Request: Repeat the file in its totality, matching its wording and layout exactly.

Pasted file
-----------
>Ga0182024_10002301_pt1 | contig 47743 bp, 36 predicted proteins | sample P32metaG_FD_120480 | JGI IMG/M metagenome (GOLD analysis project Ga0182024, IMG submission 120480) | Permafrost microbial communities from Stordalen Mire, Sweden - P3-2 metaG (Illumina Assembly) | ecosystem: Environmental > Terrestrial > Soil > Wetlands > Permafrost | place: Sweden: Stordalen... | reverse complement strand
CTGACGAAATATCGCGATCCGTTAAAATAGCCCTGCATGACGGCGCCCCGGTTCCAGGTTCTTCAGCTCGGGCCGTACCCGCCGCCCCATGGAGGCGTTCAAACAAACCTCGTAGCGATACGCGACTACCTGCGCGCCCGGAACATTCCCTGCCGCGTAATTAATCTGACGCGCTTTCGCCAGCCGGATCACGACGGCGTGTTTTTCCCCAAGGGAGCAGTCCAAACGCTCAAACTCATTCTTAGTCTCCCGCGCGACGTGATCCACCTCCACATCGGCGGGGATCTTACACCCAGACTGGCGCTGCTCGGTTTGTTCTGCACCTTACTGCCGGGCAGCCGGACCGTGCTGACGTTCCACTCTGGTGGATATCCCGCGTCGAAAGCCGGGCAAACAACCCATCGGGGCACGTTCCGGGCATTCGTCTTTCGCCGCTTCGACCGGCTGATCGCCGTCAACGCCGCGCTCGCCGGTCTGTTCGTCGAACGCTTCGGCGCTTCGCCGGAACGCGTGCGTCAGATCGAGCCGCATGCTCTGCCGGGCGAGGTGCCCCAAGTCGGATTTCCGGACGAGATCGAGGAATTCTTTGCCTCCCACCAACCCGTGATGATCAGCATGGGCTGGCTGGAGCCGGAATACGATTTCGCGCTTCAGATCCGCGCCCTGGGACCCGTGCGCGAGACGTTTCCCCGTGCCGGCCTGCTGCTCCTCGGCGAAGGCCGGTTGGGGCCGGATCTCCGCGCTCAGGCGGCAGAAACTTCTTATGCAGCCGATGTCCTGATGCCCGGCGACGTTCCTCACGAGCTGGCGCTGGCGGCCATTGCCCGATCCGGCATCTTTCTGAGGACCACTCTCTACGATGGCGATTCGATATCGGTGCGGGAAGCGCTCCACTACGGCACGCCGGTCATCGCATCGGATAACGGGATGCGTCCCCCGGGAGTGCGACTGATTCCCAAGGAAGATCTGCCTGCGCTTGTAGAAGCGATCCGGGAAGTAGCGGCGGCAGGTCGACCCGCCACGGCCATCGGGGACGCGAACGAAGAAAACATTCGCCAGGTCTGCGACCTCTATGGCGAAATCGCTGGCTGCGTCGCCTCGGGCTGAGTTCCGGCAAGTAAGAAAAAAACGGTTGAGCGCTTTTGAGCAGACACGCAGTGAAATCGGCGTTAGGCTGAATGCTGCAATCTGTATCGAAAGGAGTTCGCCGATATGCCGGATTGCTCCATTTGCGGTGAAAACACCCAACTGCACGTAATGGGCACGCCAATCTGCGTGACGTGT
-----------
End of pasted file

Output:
>Ga0182024_10002301_pt1 | contig 47743 bp, 36 predicted proteins | sample P32metaG_FD_120480 | JGI IMG/M metagenome (GOLD analysis project Ga0182024, IMG submission 120480) | Permafrost microbial communities from Stordalen Mire, Sweden - P3-2 metaG (Illumina Assembly) | ecosystem: Environmental > Terrestrial > Soil > Wetlands > Permafrost | place: Sweden: Stordalen... | reverse complement strand
CTGACGAAATATCGCGATCCGTTAAAATAGCCCTGCATGACGGCGCCCCGGTTCCAGGTTCTTCAGCTCGGGCCGTACCCGCCGCCCCATGGAGGCGTTCAAACAAACCTCGTAGCGATACGCGACTACCTGCGCGCCCGGAACATTCCCTGCCGCGTAATTAATCTGACGCGCTTTCGCCAGCCGGATCACGACGGCGTGTTTTTCCCCAAGGGAGCAGTCCAAACGCTCAAACTCATTCTTAGTCTCCCGCGCGACGTGATCCACCTCCACATCGGCGGGGATCTTACACCCAGACTGGCGCTGCTCGGTTTGTTCTGCACCTTACTGCCGGGCAGCCGGACCGTGCTGACGTTCCACTCTGGTGGATATCCCGCGTCGAAAGCCGGGCAAACAACCCATCGGGGCACGTTCCGGGCATTCGTCTTTCGCCGCTTCGACCGGCTGATCGCCGTCAACGCCGCGCTCGCCGGTCTGTTCGTCGAACGCTTCGGCGCTTCGCCGGAACGCGTGCGTCAGATCGAGCCGCATGCTCTGCCGGGCGAGGTGCCCCAAGTCGGATTTCCGGACGAGATCGAGGAATTCTTTGCCTCCCACCAACCCGTGATGATCAGCATGGGCTGGCTGGAGCCGGAATACGATTTCGCGCTTCAGATCCGCGCCCTGGGACCCGTGCGCGAGACGTTTCCCCGTGCCGGCCTGCTGCTCCTCGGCGAAGGCCGGTTGGGGCCGGATCTCCGCGCTCAGGCGGCAGAAACTTCTTATGCAGCCGATGTCCTGATGCCCGGCGACGTTCCTCACGAGCTGGCGCTGGCGGCCATTGCCCGATCCGGCATCTTTCTGAGGACCACTCTCTACGATGGCGATTCGATATCGGTGCGGGAAGCGCTCCACTACGGCACGCCGGTCATCGCATCGGATAACGGGATGCGTCCCCCGGGAGTGCGACTGATTCCCAAGGAAGATCTGCCTGCGCTTGTAGAAGCGATCCGGGAAGTAGCGGCGGCAGGTCGACCCGCCACGGCCATCGGGGACGCGAACGAAGAAAACATTCGCCAGGTCTGCGACCTCTATGGCGAAATCGCTGGCTGCGTCGCCTCGGGCTGAGTTCCGGCAAGTAAGAAAAAAACGGTTGAGCGCTTTTGAGCAGACACGCAGTGAAATCGGCGTTAGGCTGAATGCTGCAATCTGTATCGAAAGGAGTTCGCCGATATGCCGGATTGCTCCATTTGCGGTGAAAACACCCAACTGCACGTAATGGGCACGCCAATCTGCGTGACGTGT